Gov. Dannel P. Malloy expressed doubt Thursday in the ability of Congress to pass legislation to avoid the fiscal cliff before the end of the year.
Congress and President Barack Obama have so far been unable to negotiate an agreement to avoid the fiscal cliff, a self-imposed combination of $7 trillion dollars in tax increases and spending cuts scheduled for the beginning of the year.
Asked at an unrelated press conference whether he thought they would get it done before the end of the year, Malloy said “the answer is no.”
The governor said the economy already is experiencing “downward pressure” as a result of uncertainty over the fiscal cliff. Consumer spending expectations have been downgraded as a result, he said.
“This is bad stuff. It’s crazy,” Malloy said.
Last week, House Speaker John Boehner canceled a planned vote on a Republican alternative to the president’s proposal when it became apparent there was not enough Republican support to pass it. Malloy was critical of Boehner for wasting time on a bill he couldn’t pass.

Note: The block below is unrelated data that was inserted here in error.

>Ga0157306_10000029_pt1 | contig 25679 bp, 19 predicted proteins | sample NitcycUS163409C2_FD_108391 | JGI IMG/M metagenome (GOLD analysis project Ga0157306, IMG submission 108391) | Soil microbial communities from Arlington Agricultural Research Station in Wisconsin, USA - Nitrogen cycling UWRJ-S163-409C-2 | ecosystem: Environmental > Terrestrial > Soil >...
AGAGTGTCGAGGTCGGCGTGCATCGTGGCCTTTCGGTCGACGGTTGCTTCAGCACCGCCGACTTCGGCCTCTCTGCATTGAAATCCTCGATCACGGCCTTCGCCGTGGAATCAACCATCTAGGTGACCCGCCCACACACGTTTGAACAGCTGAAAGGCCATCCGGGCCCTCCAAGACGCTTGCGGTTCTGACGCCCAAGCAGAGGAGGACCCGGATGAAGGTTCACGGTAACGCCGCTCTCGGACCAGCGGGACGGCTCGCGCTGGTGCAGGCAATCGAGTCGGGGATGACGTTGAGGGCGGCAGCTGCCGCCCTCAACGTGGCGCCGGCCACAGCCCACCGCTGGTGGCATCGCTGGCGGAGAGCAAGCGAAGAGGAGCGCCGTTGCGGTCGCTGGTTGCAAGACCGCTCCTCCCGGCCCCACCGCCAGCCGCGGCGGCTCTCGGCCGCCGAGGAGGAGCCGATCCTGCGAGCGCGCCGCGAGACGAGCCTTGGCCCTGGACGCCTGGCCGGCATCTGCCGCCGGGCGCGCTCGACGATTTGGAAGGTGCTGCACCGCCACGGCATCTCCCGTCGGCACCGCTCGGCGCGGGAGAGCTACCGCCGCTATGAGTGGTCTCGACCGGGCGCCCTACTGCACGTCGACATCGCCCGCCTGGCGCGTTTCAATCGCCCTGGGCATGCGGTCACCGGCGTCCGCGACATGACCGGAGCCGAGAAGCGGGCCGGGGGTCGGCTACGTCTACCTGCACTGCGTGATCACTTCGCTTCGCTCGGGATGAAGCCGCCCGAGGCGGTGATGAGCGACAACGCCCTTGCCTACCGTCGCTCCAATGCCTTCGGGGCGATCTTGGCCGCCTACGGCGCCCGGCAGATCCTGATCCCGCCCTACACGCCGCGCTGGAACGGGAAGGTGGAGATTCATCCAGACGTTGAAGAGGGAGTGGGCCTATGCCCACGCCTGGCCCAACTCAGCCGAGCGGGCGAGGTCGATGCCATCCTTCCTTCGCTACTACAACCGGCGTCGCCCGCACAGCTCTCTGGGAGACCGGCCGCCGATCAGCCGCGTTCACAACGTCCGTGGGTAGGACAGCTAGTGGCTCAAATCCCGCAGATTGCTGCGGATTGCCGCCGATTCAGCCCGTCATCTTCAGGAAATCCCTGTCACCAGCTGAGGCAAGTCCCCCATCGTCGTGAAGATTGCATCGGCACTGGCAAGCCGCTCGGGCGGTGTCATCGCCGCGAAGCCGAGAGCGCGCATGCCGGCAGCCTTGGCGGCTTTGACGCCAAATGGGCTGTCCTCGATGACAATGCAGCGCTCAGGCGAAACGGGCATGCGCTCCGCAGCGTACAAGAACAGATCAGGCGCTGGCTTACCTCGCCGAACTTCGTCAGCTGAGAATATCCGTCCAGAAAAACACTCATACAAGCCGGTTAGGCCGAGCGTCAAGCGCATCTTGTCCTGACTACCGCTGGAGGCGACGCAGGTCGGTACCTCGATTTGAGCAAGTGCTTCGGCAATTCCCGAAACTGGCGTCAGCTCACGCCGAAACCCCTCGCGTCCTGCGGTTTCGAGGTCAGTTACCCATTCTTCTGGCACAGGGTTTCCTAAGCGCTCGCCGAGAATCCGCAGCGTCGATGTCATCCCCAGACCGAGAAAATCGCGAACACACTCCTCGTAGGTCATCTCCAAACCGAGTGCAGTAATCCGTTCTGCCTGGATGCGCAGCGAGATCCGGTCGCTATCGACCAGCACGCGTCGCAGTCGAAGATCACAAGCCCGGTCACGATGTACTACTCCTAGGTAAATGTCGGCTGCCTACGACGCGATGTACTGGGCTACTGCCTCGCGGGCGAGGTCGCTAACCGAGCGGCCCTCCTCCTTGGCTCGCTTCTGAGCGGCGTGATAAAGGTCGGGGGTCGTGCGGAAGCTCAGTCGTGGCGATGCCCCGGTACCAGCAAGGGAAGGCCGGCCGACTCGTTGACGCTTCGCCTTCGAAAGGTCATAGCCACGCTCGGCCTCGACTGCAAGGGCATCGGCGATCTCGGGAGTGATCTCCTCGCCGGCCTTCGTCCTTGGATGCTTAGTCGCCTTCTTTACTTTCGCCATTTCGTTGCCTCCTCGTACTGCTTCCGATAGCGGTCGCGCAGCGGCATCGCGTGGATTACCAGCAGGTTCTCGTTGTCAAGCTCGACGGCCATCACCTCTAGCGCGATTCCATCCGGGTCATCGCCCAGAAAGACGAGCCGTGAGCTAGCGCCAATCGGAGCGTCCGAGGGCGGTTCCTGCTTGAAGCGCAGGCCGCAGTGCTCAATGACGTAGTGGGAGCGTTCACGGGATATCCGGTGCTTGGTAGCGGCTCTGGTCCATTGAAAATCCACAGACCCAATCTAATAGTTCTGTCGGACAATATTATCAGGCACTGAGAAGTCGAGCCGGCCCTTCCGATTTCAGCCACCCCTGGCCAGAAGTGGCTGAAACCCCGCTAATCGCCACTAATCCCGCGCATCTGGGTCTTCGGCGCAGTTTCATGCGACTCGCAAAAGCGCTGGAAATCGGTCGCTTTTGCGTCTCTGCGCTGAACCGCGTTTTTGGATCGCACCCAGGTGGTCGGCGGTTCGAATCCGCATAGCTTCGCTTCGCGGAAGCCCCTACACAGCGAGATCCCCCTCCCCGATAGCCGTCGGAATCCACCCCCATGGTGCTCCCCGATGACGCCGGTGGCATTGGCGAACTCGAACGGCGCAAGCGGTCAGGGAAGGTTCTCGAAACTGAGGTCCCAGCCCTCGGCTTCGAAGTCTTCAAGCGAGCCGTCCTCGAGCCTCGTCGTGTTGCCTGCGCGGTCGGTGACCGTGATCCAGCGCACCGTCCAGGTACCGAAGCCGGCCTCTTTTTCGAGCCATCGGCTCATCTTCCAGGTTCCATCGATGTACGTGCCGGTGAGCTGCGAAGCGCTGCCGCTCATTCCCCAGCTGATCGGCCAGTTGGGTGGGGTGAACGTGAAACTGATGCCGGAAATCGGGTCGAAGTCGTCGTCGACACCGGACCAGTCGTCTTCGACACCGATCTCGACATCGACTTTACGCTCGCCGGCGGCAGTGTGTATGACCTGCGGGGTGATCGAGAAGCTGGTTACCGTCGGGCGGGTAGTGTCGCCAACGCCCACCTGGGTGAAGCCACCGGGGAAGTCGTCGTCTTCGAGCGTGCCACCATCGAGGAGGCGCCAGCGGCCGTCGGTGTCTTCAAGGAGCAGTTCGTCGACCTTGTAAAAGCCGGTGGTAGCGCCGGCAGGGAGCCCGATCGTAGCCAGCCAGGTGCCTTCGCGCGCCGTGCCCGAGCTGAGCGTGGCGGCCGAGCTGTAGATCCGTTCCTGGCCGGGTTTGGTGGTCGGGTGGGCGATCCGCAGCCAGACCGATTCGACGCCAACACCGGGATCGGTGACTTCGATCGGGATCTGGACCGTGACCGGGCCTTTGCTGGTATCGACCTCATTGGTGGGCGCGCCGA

“That the speaker spent time trying to run a bill that he couldn’t even get through his caucus, doesn’t speak well of his leadership,” Malloy said.
The governor said both Boehner and Obama were “mature individuals” and that they and others needed to sit down and get a deal done. He warned that it would be detrimental to the country if they did not.
“I’ve said you don’t want to be standing near a fan when this happens. The fan is warming up,” he said.
Earlier this month, the White House put out an informational brochure about what’s at stake for Connecticut residents if Congress fails to act.
If Congress fails to act, 96 percent of Connecticut families who make less than $250,000 a year will see their taxes go up. A typical Connecticut family of four earning $86,000 could see its income taxes rise by $2,200, according to the document.
The White House says 1.4 million middle-class Connecticut families will see their federal income taxes increase.
Connecticut families will receive a smaller Child Tax Credit, and 324,000 low- and moderate-income working families with children in Connecticut will lose access to the Child Tax Credit altogether, costing them an average of $1,000 a year.
Also 120,000 middle-class Connecticut families will no longer get help paying for college from the American Opportunity Tax Credit and small businesses will be able to claim immediate tax deductions for only $25,000, rather than $250,000, of new investment.